Church Revitalization Podcast – Episode 86
By definition, the status quo is the current state of affairs. You may consider it a snapshot in time. For some churches though, a snapshot taken today would look the same as a snapshot taken five years ago, or maybe thirty years ago. It represents being stuck, maybe by tradition, maybe out of habit, maybe out of comfort. Regardless of cause, a lack of forward progress in making and maturing disciples of Jesus leaves churches in an unhealthy state.
Choosing not to change does not equate to staying the same. Things are always changing whether we want them to or not, or whether we choose to direct the change or not. Positive change in the church is change that is biblical, intentional, strategic, and measurable.
If your church is ready to challenge the status quo, here are five things to inspire deep change.
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Define a Mutually Desirable Outcome of Change in the Church
Mutually. Desirable. Everyone (or most) would have to agree on something that could be better than what they see now. This is where biblical mission and vision set the tone for the future of the church. The Great Commission mandates that we make and mature disciples of Jesus. If that’s our mission, then our vision for the future of our church, our city and our world must paint an exciting picture of the results of us being on mission. It should be desirable, and most should agree it’s the right thing to do. Establishing this central work and rallying the church towards it the first step in leading out of the status quo and towards a better tomorrow.
Quantify the Cost of Not Changing Your Church
There’s a price for every decision we make. Choosing not to change to better be on mission for Christ has eternal consequences for untold numbers of people that you will never know. What else might you lose for not changing? A declining church also has declining finances, so eventually, it results in less ministry altogether.
Make note that this is second on our list for a reason. Always lead from the perspective of vision. Show people a better tomorrow that they will want to participate in accomplishing before you show them what’s wrong with where they are today.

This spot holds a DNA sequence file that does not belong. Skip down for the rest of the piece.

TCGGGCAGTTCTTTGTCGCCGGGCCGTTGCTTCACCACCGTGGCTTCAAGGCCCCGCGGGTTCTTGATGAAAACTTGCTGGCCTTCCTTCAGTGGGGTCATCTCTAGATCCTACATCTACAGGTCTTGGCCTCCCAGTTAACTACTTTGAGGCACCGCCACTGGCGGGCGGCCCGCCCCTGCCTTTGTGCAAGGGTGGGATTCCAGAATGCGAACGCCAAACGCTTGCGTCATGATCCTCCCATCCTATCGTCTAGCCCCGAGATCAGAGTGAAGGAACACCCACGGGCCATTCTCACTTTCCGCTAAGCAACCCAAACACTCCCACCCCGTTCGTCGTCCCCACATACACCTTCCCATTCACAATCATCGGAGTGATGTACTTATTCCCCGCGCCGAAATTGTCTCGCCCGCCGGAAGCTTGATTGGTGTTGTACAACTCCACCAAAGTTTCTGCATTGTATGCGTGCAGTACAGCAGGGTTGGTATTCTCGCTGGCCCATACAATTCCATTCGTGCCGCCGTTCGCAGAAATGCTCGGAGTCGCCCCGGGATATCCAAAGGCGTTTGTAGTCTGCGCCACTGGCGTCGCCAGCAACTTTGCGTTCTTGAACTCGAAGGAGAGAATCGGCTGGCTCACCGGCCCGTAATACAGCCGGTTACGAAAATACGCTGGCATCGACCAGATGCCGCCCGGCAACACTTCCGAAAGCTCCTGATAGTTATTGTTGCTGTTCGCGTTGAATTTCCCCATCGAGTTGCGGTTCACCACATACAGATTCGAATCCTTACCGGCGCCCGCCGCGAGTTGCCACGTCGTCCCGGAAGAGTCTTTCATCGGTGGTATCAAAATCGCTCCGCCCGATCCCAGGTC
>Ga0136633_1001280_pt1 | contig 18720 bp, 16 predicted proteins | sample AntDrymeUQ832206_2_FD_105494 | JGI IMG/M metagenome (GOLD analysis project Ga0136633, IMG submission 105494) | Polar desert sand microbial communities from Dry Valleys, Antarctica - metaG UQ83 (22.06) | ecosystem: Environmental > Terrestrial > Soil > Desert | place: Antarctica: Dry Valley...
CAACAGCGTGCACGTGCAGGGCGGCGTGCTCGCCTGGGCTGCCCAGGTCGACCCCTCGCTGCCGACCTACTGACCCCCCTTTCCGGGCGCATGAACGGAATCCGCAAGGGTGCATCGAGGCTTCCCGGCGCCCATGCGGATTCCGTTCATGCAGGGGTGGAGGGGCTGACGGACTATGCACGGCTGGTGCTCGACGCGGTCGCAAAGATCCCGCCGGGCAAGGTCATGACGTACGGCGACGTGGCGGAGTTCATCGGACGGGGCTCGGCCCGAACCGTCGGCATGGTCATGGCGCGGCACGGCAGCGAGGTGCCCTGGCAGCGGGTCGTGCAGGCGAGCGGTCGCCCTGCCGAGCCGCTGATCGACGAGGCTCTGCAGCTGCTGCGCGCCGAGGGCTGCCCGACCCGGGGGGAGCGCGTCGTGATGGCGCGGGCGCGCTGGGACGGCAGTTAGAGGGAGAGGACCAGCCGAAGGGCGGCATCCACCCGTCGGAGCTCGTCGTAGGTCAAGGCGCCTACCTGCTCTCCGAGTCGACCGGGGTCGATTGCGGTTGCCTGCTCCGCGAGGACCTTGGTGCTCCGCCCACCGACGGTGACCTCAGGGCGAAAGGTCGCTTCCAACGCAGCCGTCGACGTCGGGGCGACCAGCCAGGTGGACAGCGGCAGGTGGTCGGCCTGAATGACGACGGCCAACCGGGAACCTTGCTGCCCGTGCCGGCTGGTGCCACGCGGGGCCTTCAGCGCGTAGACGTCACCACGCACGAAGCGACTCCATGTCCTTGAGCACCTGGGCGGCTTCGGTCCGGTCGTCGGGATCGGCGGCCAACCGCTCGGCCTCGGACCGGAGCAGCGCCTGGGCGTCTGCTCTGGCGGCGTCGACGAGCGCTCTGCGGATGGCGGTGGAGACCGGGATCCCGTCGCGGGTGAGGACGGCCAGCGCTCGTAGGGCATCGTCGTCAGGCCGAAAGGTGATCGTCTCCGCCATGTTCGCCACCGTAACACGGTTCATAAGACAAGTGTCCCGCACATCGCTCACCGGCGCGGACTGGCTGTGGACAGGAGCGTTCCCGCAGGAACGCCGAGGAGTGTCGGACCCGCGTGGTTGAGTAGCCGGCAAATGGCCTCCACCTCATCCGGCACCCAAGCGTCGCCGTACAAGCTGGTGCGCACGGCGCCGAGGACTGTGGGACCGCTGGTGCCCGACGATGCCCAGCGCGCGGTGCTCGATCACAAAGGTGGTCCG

Have a Bias for Participation Over Discussion
There is a prerequisite to this point that must be in place – know your people. If you know your people, the challenges in their lives, their passions for ministry, the reasons for their comfort in the status quo, then you can speak to those concerns when talking about change.
The default starting point for most churches is discussion. Town hall meetings. It takes a lot of time, and usually does not result in constructive dialogue. Instead, if you can address concerns on the front end, move through the decision process and then engage people in participating in the change as it rolls out, you’ll increase unity in the church as change occurs.
Invest Minimal Attention in Bad-Faith Detractors
Don’t reward bad behavior. There are people who will resist change, but are open to conversation, and there are people who resist change and just want to throw bombs into the process. Nurture the former, but Invest minimal time in the latter. In most cases it’s a losing battle dealing with bad-faith detractors, and your time is precious when leading through change. Spend it where positive ministry fruit can be cultivated.
I’ve experienced both types of people on Strategic Leadership Teams. Good-faith participants who resist change, but are open to mature discussions and learning fresh biblical perspectives for change can become great supporters of initiatives. Bad-faith participants on teams never change, and only delay good action.
Draw Maximum Attention to Progress—Even if it’s Small
This is a simple yet powerful point. Find an extra minute or two in your Sunday service schedule to have different people speak about positive changes and vision progress. I don’t mean have Pastor Mark say something instead of Pastor John. I mean have someone that never gets up in front of the congregation tell everyone what they are excited about. Look for other opportunities to do the same thing.
“…darkness was over the surface of the deep, and the spirit of God was hovering over the waters.” Genesis 1:2
Do it. Break out of the status quo and unleash the potential that God has for you to change the world.
A.J. Mathieu is the President of the Malphurs Group. He is passionate about helping churches thrive and travels internationally to teach and train pastors to lead healthy disciple-making churches. A.J. lives in the Ft. Worth, Texas area, enjoys the outdoors, and loves spending time with his wife and two sons. Click here to email A.J.